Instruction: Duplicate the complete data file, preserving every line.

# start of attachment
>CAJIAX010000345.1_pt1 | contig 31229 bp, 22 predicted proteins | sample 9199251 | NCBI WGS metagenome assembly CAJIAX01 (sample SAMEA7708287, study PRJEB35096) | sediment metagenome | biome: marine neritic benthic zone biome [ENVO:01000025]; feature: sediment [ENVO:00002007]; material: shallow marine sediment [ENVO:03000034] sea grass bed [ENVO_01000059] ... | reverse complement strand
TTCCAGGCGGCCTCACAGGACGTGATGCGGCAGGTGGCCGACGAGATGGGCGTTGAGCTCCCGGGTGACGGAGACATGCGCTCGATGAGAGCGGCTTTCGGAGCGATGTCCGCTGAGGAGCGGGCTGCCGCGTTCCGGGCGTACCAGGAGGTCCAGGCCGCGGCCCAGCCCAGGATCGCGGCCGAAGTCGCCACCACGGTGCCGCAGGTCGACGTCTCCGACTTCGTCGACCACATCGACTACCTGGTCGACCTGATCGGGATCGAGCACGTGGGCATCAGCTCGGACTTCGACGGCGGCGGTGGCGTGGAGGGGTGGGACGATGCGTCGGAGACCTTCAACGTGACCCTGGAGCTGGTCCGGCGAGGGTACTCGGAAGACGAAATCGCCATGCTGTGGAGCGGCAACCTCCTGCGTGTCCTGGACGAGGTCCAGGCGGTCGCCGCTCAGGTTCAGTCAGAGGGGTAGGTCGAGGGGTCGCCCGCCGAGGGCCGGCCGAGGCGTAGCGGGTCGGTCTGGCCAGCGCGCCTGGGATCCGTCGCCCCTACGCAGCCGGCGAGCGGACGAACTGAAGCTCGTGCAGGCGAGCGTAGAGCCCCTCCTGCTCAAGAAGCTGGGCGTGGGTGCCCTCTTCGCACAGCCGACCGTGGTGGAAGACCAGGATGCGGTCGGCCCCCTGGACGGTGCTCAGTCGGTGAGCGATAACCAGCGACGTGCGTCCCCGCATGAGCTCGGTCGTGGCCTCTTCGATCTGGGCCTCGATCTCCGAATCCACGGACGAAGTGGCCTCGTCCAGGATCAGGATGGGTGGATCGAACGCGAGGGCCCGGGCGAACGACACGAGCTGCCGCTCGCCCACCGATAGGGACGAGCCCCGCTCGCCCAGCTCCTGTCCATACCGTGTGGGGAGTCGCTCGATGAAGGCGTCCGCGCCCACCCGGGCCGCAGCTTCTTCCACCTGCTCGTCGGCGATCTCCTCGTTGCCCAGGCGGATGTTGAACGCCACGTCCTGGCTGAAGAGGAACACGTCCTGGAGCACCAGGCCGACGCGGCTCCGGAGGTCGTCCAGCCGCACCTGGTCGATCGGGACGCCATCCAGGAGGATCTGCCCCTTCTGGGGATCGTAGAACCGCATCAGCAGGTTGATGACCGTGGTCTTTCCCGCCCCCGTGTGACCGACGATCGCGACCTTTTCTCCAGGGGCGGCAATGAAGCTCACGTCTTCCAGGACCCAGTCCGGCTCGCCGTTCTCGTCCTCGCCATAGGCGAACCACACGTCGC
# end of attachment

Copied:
>CAJIAX010000345.1_pt1 | contig 31229 bp, 22 predicted proteins | sample 9199251 | NCBI WGS metagenome assembly CAJIAX01 (sample SAMEA7708287, study PRJEB35096) | sediment metagenome | biome: marine neritic benthic zone biome [ENVO:01000025]; feature: sediment [ENVO:00002007]; material: shallow marine sediment [ENVO:03000034] sea grass bed [ENVO_01000059] ... | reverse complement strand
TTCCAGGCGGCCTCACAGGACGTGATGCGGCAGGTGGCCGACGAGATGGGCGTTGAGCTCCCGGGTGACGGAGACATGCGCTCGATGAGAGCGGCTTTCGGAGCGATGTCCGCTGAGGAGCGGGCTGCCGCGTTCCGGGCGTACCAGGAGGTCCAGGCCGCGGCCCAGCCCAGGATCGCGGCCGAAGTCGCCACCACGGTGCCGCAGGTCGACGTCTCCGACTTCGTCGACCACATCGACTACCTGGTCGACCTGATCGGGATCGAGCACGTGGGCATCAGCTCGGACTTCGACGGCGGCGGTGGCGTGGAGGGGTGGGACGATGCGTCGGAGACCTTCAACGTGACCCTGGAGCTGGTCCGGCGAGGGTACTCGGAAGACGAAATCGCCATGCTGTGGAGCGGCAACCTCCTGCGTGTCCTGGACGAGGTCCAGGCGGTCGCCGCTCAGGTTCAGTCAGAGGGGTAGGTCGAGGGGTCGCCCGCCGAGGGCCGGCCGAGGCGTAGCGGGTCGGTCTGGCCAGCGCGCCTGGGATCCGTCGCCCCTACGCAGCCGGCGAGCGGACGAACTGAAGCTCGTGCAGGCGAGCGTAGAGCCCCTCCTGCTCAAGAAGCTGGGCGTGGGTGCCCTCTTCGCACAGCCGACCGTGGTGGAAGACCAGGATGCGGTCGGCCCCCTGGACGGTGCTCAGTCGGTGAGCGATAACCAGCGACGTGCGTCCCCGCATGAGCTCGGTCGTGGCCTCTTCGATCTGGGCCTCGATCTCCGAATCCACGGACGAAGTGGCCTCGTCCAGGATCAGGATGGGTGGATCGAACGCGAGGGCCCGGGCGAACGACACGAGCTGCCGCTCGCCCACCGATAGGGACGAGCCCCGCTCGCCCAGCTCCTGTCCATACCGTGTGGGGAGTCGCTCGATGAAGGCGTCCGCGCCCACCCGGGCCGCAGCTTCTTCCACCTGCTCGTCGGCGATCTCCTCGTTGCCCAGGCGGATGTTGAACGCCACGTCCTGGCTGAAGAGGAACACGTCCTGGAGCACCAGGCCGACGCGGCTCCGGAGGTCGTCCAGCCGCACCTGGTCGATCGGGACGCCATCCAGGAGGATCTGCCCCTTCTGGGGATCGTAGAACCGCATCAGCAGGTTGATGACCGTGGTCTTTCCCGCCCCCGTGTGACCGACGATCGCGACCTTTTCTCCAGGGGCGGCAATGAAGCTCACGTCTTCCAGGACCCAGTCCGGCTCGCCGTTCTCGTCCTCGCCATAGGCGAACCACACGTCGC